J Chin Med Assoc • May 2010 • Vol 73 • No 5
© 2010 Elsevier Taiwan LLC and the Chinese Medical Association. All rights reserved.
Acyl ghrelin, a 28-amino acid peptide hormone, has
been identified as the endogenous cognate ligand for
the growth hormone secretagogue receptor (GHS-R).1
It was discovered by “reverse pharmacology”.1,2After
acyl ghrelin binds to GHS-R, it induces the release of
growth hormone.3Ghrelin is mainly synthesized in
specific endocrine cells, designated X/A-like cells, in the
gastric oxyntic glands.1,4Des-acyl ghrelin, the major
form of ghrelin in plasma,2may be acylated into acyl
ghrelin through ghrelin O-acyltransferase (GOAT) in
the stomach.5In addition to inducing growth hor-
mone release, acyl ghrelin enhances food intake, and
it is the only peripheral signal to increase meal size.6
Acyl ghrelin also stimulates adiposity, which is inde-
pendent of its hyperphagic effects.7Therefore, ghrelin
is an interesting molecule of high clinical relevance to
human obesity and metabolic syndrome.8With regard
to the gastrointestinal tract, acyl ghrelin accelerates gas-
tric emptying9and elicits gastroduodenal phase III-
like contractions10in rats.
Diabetes mellitus (DM) is a common clinical prob-
lem with increasing prevalence in the world. There
are 2 main types of DM. Both types are caused by
derangement of insulin’s function and activity in the
body.11Type 1 DM most often develops in childhood
or adolescence and causes hyperglycemia due to
insufficient production of insulin, while over 90% of
all DM cases are type 2 DM. DM may manifest many
Modulation of Ingestive Behavior and
Gastrointestinal Motility by Ghrelin in Diabetic
Animals and Humans
Chih-Yen Chen1,2*, Mineko Fujimiya3, Alessandro Laviano4, Full-Young Chang1,2,
Han-Chieh Lin1,2, Shou-Dong Lee1,2
1Division of Gastroenterology, Department of Medicine, Taipei Veterans General Hospital and
2Faculty of Medicine, National Yang-Ming University School of Medicine, Taipei, Taiwan, R.O.C.;
3Department of Anatomy, Sapporo Medical University School of Medicine, Sapporo, Japan; and
4Department of Clinical Medicine, Sapienza University of Rome, Italy.
Acyl ghrelin, a 28-amino acid peptide hormone, is the endogenous cognate ligand for the growth hormone secretagogue
receptor. Ghrelin is involved in stimulating growth hormone release, eliciting feeding behavior, inducing adiposity and
stimulating gastrointestinal motility. Ghrelin is unique for its post-translational modification of O-n-octanoylation at serine
3 through ghrelin O-acyltransferase, and is the only peripheral signal to enhance food intake. Plasma ghrelin levels man-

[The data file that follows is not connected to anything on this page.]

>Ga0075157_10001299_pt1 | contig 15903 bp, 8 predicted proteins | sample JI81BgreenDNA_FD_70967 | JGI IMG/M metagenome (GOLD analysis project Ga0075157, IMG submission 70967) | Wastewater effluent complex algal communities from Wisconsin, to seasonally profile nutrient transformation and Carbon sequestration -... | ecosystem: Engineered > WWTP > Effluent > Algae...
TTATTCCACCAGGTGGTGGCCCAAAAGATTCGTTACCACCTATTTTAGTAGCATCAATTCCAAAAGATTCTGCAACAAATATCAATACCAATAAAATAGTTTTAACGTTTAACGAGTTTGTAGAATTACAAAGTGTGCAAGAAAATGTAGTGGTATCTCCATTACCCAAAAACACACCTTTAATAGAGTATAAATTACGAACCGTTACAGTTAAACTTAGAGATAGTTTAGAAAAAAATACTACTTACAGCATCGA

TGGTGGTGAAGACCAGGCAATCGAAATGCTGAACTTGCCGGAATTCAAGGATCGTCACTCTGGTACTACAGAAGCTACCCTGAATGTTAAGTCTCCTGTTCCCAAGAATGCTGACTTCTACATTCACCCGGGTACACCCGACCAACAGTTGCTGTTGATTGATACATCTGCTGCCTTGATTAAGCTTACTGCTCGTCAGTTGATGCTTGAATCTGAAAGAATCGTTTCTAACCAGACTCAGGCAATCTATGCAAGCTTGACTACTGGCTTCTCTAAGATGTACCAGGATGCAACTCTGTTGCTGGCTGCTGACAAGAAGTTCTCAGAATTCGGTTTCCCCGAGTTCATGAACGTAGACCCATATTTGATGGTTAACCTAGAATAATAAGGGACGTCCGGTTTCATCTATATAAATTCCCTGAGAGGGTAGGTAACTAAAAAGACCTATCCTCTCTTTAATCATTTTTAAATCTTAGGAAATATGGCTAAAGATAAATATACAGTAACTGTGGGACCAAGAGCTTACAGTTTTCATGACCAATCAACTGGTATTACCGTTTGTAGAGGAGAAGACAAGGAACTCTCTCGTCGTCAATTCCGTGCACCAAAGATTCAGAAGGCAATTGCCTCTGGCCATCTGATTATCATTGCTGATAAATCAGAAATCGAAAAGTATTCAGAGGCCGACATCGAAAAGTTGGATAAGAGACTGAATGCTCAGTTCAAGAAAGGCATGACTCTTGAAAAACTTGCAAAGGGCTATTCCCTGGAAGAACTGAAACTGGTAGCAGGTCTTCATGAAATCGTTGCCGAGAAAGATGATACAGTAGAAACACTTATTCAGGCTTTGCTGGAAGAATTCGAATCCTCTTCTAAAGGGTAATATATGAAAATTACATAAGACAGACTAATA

ifest “biphasic changes” in diabetes mellitus (DM). In the early stage of DM, the stomach significantly increases the
secretion of ghrelin into the plasma, and elevated plasma ghrelin levels are correlated with diabetic hyperphagic feeding
and accelerated gastrointestinal motility. In the late stage of DM, plasma ghrelin levels may be lower, which might be
linked with anorexia/muscle wasting, delayed gastrointestinal transit, and even gastroparesis. Therefore, the unique
ghrelin system may be the most important player compared to the other hindgut hormones participating in the “entero-
insular axis”. Further studies using either knockdown or knockout of ghrelin gene products and ghrelin O-acyltransferase
may unravel the pathogenesis of DM, and show benefits in combating this disease and metabolic syndrome. [J Chin Med
Key Words: acyl ghrelin, diabetes mellitus, feeding, gastrointestinal motility, ghrelin O-acyltransferase
*Correspondence to: Dr Chih-Yen Chen, Division of Gastroenterology, Department of Medicine,
Taipei Veterans General Hospital, 201, Section 2, Shih-Pai Road, Taipei 112, Taiwan, R.O.C.
● Received: February 3, 2010
● Accepted: April 16, 2010
gastrointestinal symptoms such as nausea, vomiting,
diarrhea, constipation, abdominal pain,12and even
hyperphagia.13,14Some symptoms can be attributed
to gastrointestinal dysmotility. Acyl ghrelin dose-
dependently inhibits insulin secretion in mice,15and
the relationship between ghrelin and glucose metabo-
lism has been previously discussed in our review.8A
recent study revealed that MK-677, an acyl ghrelin
mimetic, increases blood glucose and HbA1c levels in
healthy aged volunteers after 1 year of administration.16
Mice lacking acyl ghrelin demonstrate lower fasting
blood glucose, a better insulin-induced blood-glucose-
lowering effect, as well as higher plasma insulin and
lower blood glucose levels after intraperitoneal glucose
injection.17These acyl ghrelin knockout mice are pro-
tected against hyperinsulinemia and hyperglycemia
induced by a high-fat diet.18,19GHS-R knockout mice
exhibit lower blood glucose and serum insulin lev-
els,20,21and greater “metabolic flexibility” under diet-
induced metabolic stress.22Furthermore, acyl ghrelin
and GHS-R double knockout mice show a greater
blood glucose drop during 50% caloric restriction.21
Inhibition of GOAT8and GOAT knockout23is pro-
posed to have potential for anti-diabetic therapeutics.
Since acyl ghrelin plays an important role in inducing
food intake, eliciting gastroduodenal phase III-like
contractions, accelerating gastric emptying, and glucose
homeostasis, the present mini-review will focus on
the influence of ghrelin on ingestive behavior and gut
motility in diabetic animals and humans.
Regulation of Ghrelin Secretion and the
Influence of Ghrelin on Ingestive
Behavior in Diabetes
Ghrelin-immunoreactive cell density was found to be
reduced in type 1 non-obese and type 2 obese dia-
betic mice.24This observation could explain the slow